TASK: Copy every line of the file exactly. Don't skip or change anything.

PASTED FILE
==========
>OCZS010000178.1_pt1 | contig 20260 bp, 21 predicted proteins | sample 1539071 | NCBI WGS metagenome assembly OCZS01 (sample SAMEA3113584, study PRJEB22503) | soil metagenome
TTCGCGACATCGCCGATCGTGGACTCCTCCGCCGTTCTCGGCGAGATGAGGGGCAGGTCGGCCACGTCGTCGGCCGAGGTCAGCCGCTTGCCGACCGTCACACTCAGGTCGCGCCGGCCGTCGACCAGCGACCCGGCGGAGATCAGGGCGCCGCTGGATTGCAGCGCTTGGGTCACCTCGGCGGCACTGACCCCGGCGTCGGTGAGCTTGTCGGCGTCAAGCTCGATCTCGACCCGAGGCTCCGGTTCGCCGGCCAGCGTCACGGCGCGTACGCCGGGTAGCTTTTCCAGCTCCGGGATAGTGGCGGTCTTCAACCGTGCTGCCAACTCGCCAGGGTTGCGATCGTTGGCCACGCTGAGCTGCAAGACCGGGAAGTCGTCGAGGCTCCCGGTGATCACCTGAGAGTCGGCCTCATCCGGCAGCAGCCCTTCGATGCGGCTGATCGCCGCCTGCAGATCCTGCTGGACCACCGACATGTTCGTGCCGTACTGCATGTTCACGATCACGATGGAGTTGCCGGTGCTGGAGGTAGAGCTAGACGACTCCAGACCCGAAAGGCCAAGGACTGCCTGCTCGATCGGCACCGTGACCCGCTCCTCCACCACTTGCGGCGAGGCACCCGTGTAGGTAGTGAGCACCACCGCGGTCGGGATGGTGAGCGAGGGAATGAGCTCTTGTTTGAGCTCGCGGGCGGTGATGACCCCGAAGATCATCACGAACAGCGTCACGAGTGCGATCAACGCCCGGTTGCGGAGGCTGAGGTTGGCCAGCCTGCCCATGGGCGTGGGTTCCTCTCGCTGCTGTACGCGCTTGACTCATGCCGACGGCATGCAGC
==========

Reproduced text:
>OCZS010000178.1_pt1 | contig 20260 bp, 21 predicted proteins | sample 1539071 | NCBI WGS metagenome assembly OCZS01 (sample SAMEA3113584, study PRJEB22503) | soil metagenome
TTCGCGACATCGCCGATCGTGGACTCCTCCGCCGTTCTCGGCGAGATGAGGGGCAGGTCGGCCACGTCGTCGGCCGAGGTCAGCCGCTTGCCGACCGTCACACTCAGGTCGCGCCGGCCGTCGACCAGCGACCCGGCGGAGATCAGGGCGCCGCTGGATTGCAGCGCTTGGGTCACCTCGGCGGCACTGACCCCGGCGTCGGTGAGCTTGTCGGCGTCAAGCTCGATCTCGACCCGAGGCTCCGGTTCGCCGGCCAGCGTCACGGCGCGTACGCCGGGTAGCTTTTCCAGCTCCGGGATAGTGGCGGTCTTCAACCGTGCTGCCAACTCGCCAGGGTTGCGATCGTTGGCCACGCTGAGCTGCAAGACCGGGAAGTCGTCGAGGCTCCCGGTGATCACCTGAGAGTCGGCCTCATCCGGCAGCAGCCCTTCGATGCGGCTGATCGCCGCCTGCAGATCCTGCTGGACCACCGACATGTTCGTGCCGTACTGCATGTTCACGATCACGATGGAGTTGCCGGTGCTGGAGGTAGAGCTAGACGACTCCAGACCCGAAAGGCCAAGGACTGCCTGCTCGATCGGCACCGTGACCCGCTCCTCCACCACTTGCGGCGAGGCACCCGTGTAGGTAGTGAGCACCACCGCGGTCGGGATGGTGAGCGAGGGAATGAGCTCTTGTTTGAGCTCGCGGGCGGTGATGACCCCGAAGATCATCACGAACAGCGTCACGAGTGCGATCAACGCCCGGTTGCGGAGGCTGAGGTTGGCCAGCCTGCCCATGGGCGTGGGTTCCTCTCGCTGCTGTACGCGCTTGACTCATGCCGACGGCATGCAGC